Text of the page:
Google "pharmacy" + "job market," and you'll see exactly what some very frustrated (and rightly so) people think about Pharmacy. 

Anything online about the pharmacy job market usually has a negative outlook. Unfortunately, these fears are fact-based, and that’s just one of our pharmacy industry problems. 

Pharmacy's declining state is a matter of low-quality outcomes, significant stagnation on innovation, technology replacing many pharmacist roles, and the like. 

Poor brand perception is a big issue for us as well. Much of it is related to the job market and academia, and yes, there are other concerns, however, we’re not without solutions. 


Three of Pharmacy’s Biggest Branding Problems

Problem #1: The public doesn't understand us.

Most people assume pharmacists only work at their local drugstore. The average person doesn’t realize pharmacists also work in hospitals. When you introduce this insight, they’re hit with a wave of enlightenment and reply with something like, “Oh yeah, that makes sense. There’s medicine in the hospital…”

People think pharmacists put pills in bottles, give advice on how to take medication, and play with their co-pay. They don’t understand how pharmacies operate or why their prescriptions can take so long to process. They also don't care. They want us to give them what they want so they can feel better. 

Problem #2: People assume the pharmacist’s time and services are free.

Pharmacists are one of the few professionals that do not charge for their time or advice. People clamor and take advantage of cost-free services. However, people value what they pay for

People perceive pharmacists as convenient add-ons. There would be uproar if someone received a bill in the mail for his or her “pharmacy consultation.” 

Problem #3: People think there's no money in Pharmacy anymore.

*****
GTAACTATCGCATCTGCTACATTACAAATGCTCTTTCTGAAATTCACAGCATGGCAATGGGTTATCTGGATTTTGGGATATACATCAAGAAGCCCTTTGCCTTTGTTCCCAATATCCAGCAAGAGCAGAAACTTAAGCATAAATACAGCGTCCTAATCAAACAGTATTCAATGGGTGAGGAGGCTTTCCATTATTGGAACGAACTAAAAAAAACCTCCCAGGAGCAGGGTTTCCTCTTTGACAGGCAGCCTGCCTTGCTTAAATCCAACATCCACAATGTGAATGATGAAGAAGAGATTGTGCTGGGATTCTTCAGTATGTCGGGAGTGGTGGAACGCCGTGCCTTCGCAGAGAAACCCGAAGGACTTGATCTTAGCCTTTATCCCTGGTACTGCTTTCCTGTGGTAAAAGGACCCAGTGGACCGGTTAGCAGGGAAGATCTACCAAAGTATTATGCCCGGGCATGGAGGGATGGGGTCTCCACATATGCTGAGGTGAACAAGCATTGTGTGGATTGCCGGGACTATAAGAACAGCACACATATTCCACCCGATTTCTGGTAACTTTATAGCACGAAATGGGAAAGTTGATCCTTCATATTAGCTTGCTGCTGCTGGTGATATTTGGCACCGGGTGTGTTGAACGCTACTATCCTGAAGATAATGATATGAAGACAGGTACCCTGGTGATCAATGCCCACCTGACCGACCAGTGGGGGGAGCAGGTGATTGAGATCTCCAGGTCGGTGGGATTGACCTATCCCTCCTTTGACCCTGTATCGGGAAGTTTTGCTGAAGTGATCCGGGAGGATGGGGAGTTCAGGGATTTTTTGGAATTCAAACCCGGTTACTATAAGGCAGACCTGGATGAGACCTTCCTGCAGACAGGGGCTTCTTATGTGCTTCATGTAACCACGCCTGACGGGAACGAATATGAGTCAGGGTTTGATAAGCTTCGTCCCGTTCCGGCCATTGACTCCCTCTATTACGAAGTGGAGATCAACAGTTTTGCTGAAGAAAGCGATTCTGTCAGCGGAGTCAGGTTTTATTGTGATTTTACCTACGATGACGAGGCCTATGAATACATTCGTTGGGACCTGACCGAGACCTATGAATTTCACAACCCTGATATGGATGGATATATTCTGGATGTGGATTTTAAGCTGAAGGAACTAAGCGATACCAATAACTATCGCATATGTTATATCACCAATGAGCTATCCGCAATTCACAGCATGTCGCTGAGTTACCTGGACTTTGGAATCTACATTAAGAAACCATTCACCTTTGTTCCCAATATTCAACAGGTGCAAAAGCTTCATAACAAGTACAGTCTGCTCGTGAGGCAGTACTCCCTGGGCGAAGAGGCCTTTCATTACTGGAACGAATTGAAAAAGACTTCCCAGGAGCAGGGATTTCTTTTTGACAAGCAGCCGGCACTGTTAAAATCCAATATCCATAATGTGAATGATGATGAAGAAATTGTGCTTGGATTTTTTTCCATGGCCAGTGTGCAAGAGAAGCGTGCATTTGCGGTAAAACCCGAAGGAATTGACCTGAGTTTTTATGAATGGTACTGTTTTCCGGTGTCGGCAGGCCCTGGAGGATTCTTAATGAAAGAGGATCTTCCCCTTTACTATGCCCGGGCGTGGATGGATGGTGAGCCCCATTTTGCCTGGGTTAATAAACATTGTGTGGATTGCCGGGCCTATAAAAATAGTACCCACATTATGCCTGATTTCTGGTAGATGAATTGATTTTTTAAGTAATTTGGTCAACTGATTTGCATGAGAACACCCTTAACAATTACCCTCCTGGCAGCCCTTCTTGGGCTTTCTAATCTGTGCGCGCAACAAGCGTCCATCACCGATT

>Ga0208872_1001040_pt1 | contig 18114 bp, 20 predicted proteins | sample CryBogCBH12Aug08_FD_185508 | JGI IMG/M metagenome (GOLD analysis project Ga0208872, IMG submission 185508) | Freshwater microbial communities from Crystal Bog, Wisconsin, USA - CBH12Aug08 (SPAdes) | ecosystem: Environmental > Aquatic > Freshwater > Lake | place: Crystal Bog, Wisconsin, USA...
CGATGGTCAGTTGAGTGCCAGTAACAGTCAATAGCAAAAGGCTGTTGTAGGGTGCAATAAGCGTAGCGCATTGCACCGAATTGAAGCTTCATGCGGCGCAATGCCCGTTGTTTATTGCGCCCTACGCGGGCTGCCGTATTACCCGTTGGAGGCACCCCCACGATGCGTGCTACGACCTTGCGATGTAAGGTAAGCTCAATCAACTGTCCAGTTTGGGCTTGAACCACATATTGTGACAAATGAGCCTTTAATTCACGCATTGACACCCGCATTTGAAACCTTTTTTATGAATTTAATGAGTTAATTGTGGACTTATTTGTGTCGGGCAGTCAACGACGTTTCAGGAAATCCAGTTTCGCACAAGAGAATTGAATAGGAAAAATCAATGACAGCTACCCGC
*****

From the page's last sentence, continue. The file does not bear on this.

When I asked most why they joined Pharmacy, a majority of them reply, “I wanted to help other people.” A few are more honest and admit being a pharmacist sounded like a great gig to make six figures without having to touch blood or people. 

Pharmacy numbers are going down for two reasons: increasing debt-to-salary ratio and decreasing job prospects. It’s tough to work six to eight years to become a pharmacist, potentially do a residency to get a job, and then try to clear $160,000 of debt. (Well over $160,000 if you attend a private school.) 

It also doesn’t help that we seem to be pumping out more students than jobs. A recent petition demanded a ban on opening more pharmacy schools until the job market balances. Although I don't believe they'll get all of their wishes; however, people making their voices heard is a good thing. 

A Creative Solution for Some of Pharmacy’s Brand Issues

Crime scene investigation was not an extremely popular career path until the show CSI appeared. Forensic applications rose dramatically due to its influence, primarily due to its branding. Grey’s Anatomy bores me to tears; however, society loves this show. It’s incredibly prestigious to be a doctor; dramas like Grey’s further enhance this perception. When has it ever been dishonorable to date a doctor?